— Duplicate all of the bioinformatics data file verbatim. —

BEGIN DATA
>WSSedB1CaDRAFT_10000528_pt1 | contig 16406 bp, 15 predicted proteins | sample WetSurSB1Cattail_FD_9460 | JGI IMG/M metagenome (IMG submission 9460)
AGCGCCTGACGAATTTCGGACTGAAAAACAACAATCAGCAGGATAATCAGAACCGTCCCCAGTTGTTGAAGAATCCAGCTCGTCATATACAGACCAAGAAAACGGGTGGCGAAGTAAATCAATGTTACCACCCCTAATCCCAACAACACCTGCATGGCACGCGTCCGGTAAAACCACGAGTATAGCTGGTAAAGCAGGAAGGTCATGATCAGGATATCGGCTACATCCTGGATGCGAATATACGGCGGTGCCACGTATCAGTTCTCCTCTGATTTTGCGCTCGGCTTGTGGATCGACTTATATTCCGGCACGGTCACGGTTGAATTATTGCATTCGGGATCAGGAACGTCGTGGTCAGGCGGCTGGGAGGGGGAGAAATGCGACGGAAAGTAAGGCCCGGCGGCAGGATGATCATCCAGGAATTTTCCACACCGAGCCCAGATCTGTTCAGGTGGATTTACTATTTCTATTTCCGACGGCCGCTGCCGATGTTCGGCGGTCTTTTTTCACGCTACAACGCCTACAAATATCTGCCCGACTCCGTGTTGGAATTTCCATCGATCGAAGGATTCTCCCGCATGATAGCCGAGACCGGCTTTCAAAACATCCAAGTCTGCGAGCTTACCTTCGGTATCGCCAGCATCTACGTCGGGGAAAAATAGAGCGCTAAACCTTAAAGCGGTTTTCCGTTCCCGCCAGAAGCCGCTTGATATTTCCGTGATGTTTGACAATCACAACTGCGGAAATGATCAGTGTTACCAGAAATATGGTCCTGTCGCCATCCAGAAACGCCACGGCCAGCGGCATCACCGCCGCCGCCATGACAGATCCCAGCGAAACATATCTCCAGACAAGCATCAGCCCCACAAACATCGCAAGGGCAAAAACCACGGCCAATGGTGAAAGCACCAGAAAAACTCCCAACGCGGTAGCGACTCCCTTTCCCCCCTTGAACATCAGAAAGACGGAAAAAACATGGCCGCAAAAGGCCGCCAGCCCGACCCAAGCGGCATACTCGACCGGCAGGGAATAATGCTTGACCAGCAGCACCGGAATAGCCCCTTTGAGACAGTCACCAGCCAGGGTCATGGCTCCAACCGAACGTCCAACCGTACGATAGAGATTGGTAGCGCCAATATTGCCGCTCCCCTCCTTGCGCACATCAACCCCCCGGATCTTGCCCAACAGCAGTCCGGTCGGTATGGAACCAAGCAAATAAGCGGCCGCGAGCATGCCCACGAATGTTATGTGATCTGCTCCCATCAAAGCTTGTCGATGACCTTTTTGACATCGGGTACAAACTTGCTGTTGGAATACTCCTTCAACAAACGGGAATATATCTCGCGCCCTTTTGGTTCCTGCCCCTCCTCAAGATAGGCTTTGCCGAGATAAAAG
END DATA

>WSSedB1CaDRAFT_10000528_pt1 | contig 16406 bp, 15 predicted proteins | sample WetSurSB1Cattail_FD_9460 | JGI IMG/M metagenome (IMG submission 9460)
AGCGCCTGACGAATTTCGGACTGAAAAACAACAATCAGCAGGATAATCAGAACCGTCCCCAGTTGTTGAAGAATCCAGCTCGTCATATACAGACCAAGAAAACGGGTGGCGAAGTAAATCAATGTTACCACCCCTAATCCCAACAACACCTGCATGGCACGCGTCCGGTAAAACCACGAGTATAGCTGGTAAAGCAGGAAGGTCATGATCAGGATATCGGCTACATCCTGGATGCGAATATACGGCGGTGCCACGTATCAGTTCTCCTCTGATTTTGCGCTCGGCTTGTGGATCGACTTATATTCCGGCACGGTCACGGTTGAATTATTGCATTCGGGATCAGGAACGTCGTGGTCAGGCGGCTGGGAGGGGGAGAAATGCGACGGAAAGTAAGGCCCGGCGGCAGGATGATCATCCAGGAATTTTCCACACCGAGCCCAGATCTGTTCAGGTGGATTTACTATTTCTATTTCCGACGGCCGCTGCCGATGTTCGGCGGTCTTTTTTCACGCTACAACGCCTACAAATATCTGCCCGACTCCGTGTTGGAATTTCCATCGATCGAAGGATTCTCCCGCATGATAGCCGAGACCGGCTTTCAAAACATCCAAGTCTGCGAGCTTACCTTCGGTATCGCCAGCATCTACGTCGGGGAAAAATAGAGCGCTAAACCTTAAAGCGGTTTTCCGTTCCCGCCAGAAGCCGCTTGATATTTCCGTGATGTTTGACAATCACAACTGCGGAAATGATCAGTGTTACCAGAAATATGGTCCTGTCGCCATCCAGAAACGCCACGGCCAGCGGCATCACCGCCGCCGCCATGACAGATCCCAGCGAAACATATCTCCAGACAAGCATCAGCCCCACAAACATCGCAAGGGCAAAAACCACGGCCAATGGTGAAAGCACCAGAAAAACTCCCAACGCGGTAGCGACTCCCTTTCCCCCCTTGAACATCAGAAAGACGGAAAAAACATGGCCGCAAAAGGCCGCCAGCCCGACCCAAGCGGCATACTCGACCGGCAGGGAATAATGCTTGACCAGCAGCACCGGAATAGCCCCTTTGAGACAGTCACCAGCCAGGGTCATGGCTCCAACCGAACGTCCAACCGTACGATAGAGATTGGTAGCGCCAATATTGCCGCTCCCCTCCTTGCGCACATCAACCCCCCGGATCTTGCCCAACAGCAGTCCGGTCGGTATGGAACCAAGCAAATAAGCGGCCGCGAGCATGCCCACGAATGTTATGTGATCTGCTCCCATCAAAGCTTGTCGATGACCTTTTTGACATCGGGTACAAACTTGCTGTTGGAATACTCCTTCAACAAACGGGAATATATCTCGCGCCCTTTTGGTTCCTGCCCCTCCTCAAGATAGGCTTTGCCGAGATAAAAG